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B.C. freight trains used in human smuggling operation, US officials say

Two men charged in what authorities called ‘an extremely dangerous smuggling scheme’
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Trains are seen as cargo containers sit idle on rail tracks in Delta, B.C., on Friday, July 7, 2023. The U.S. Department of Justice in Washington State says two men are facing human smuggling charges for their alleged role in a scheme to get people across the Canada-U.S. border in B.C. on freight trains. THE CANADIAN PRESS/Darryl Dyck

The U.S. Department of Justice says two men are facing human smuggling charges in Seattle for their alleged role in what it calls a dangerous scheme to transport people out of British Columbia and across the border on freight trains.

U.S. Attorney for the Western District of Washington Tessa Gorman says 45-year-old Jesus Ortiz-Plata of Oregon and 35-year-old Juan Pablo Cuellar Medina of Washington were arrested last week, along with three non-citizens who were allegedly smuggled out of Canada.

Gorman says Ortiz-Plata and Medina employed “an extremely dangerous smuggling scheme,” and that in one case last August, 29 people were rescued from a freight car filled with plastic pellets.

An affidavit by a U.S. Homeland Security officer says 28 were Mexican nationals and one was Colombian guiding the group, whose presence was noticed around 1 a.m. when border officers saw anomalies in an X-ray of the car.

Court documents outlining the charges filed in Seattle on Friday say Ortiz-Plata and Medina came to the attention of investigators last July, after Border Patrol agents identified a phone number associated with “numerous human smuggling events” through Blaine, Wash., dating back to September 2022.

The Homeland Security investigator’s affidavit says Ortiz-Plata and Medina were arrested on May 23, after being tracked by law enforcement agents to an apartment complex in Everett where they believe the pair picked up non-citizens seeking unlawful entry into the U.S.

After being detained, agents questioned the three unnamed men who were found travelling with Ortiz-Plata and Medina, the affidavit says.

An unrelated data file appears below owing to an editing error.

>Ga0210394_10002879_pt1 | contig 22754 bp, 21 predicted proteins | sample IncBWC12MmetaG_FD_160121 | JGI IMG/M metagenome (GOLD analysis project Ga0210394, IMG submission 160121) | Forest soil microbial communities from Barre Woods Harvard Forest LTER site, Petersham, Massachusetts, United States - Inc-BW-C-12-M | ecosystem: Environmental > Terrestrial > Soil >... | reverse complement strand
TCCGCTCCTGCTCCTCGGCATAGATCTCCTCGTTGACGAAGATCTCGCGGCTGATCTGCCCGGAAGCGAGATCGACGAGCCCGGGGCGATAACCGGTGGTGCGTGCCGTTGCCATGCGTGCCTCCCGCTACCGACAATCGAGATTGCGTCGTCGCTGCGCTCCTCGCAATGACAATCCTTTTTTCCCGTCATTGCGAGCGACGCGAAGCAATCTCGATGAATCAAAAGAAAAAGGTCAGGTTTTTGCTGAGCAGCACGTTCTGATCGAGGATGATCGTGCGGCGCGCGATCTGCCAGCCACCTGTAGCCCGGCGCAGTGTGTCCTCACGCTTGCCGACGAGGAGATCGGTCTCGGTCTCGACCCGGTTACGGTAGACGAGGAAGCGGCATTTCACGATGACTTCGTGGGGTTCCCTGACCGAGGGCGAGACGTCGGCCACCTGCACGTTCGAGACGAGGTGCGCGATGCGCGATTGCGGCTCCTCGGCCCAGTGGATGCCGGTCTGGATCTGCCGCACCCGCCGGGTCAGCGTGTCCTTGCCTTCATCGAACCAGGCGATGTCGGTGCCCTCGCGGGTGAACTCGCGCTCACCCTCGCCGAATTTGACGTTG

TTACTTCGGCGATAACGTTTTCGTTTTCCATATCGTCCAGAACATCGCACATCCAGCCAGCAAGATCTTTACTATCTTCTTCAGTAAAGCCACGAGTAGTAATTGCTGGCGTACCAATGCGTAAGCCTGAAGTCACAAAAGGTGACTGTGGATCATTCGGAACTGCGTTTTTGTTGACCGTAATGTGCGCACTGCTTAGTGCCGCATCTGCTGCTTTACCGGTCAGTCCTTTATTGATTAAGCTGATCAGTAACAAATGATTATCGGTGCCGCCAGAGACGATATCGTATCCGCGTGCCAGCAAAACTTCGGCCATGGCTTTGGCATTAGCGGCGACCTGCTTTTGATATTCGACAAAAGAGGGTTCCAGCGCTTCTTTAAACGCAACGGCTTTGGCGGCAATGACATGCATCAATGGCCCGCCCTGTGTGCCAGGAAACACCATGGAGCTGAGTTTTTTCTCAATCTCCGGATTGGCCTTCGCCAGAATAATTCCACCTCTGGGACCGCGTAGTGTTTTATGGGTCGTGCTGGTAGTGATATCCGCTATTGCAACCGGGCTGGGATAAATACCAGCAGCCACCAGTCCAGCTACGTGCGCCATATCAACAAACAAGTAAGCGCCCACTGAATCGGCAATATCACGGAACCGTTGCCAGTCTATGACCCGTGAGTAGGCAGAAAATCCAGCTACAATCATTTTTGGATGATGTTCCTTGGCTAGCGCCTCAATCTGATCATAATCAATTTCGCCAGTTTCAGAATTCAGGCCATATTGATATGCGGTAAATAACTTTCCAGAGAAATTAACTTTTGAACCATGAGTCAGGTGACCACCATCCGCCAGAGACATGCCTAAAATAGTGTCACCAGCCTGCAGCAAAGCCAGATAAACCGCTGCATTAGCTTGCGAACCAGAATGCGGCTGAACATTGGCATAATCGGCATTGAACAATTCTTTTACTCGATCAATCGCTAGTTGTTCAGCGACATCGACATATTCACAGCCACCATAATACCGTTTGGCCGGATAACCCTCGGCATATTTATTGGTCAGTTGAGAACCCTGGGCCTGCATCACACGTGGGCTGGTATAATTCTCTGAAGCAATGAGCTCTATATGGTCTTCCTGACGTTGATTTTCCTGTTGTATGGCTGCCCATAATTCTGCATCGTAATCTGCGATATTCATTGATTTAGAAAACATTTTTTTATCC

Two of the men were interviewed by border agents in Spanish, revealing they were brothers originally from Honduras who had flown into Vancouver three days before their arrest to be smuggled over the border destined for Portland, Ore.

One of the brothers told agents they had originally gone to the U.S. illegally but had been working in Calgary for several months.

The brothers, the agent’s affidavit says, gave slightly different accounts of how they came to be smuggled over the border.

One said they’d flown into Vancouver, while the other told border agents that they’d taken a bus and paid $2,000 each to the alleged smugglers.

One said they paid $4,000 each to an “unknown smuggler” and were picked up by a “Hispanic male” and taken to a train station where they met the third man they were picked up with, who agents discovered was from India.

“The Hispanic male told them to climb on board the train and hide in the natural voids within the railcars of the freight train,” the affidavit says.

After riding the train for about two hours, the trio were picked up by another unknown person and taken to an apartment, the document says.

The third man picked up with Ortiz-Plata and Medina was interviewed in Hindi, telling agents he had flown into Toronto 15 days earlier and had been connected with smugglers by someone from his home village.

The man told agents he had arrived in Vancouver five days before he was arrested on the U.S. side of the border, and was driven to the border and told to walk across and meet a waiting vehicle, the affidavit says.

Department of Justice officials in Washington believe the pair are also linked to the August 2023 discovery of 29 people in a freight car at a rail facility in Blaine, just across the border with B.C.

“Being locked in a freight train car is dangerous – there is no control over the heat, cold or ventilation, and people can be injured or killed by shifting freight,” Gorman said in a news release.

Ortiz-Plata and Medina face up to 10 years in prison and a fine of US$250,000.

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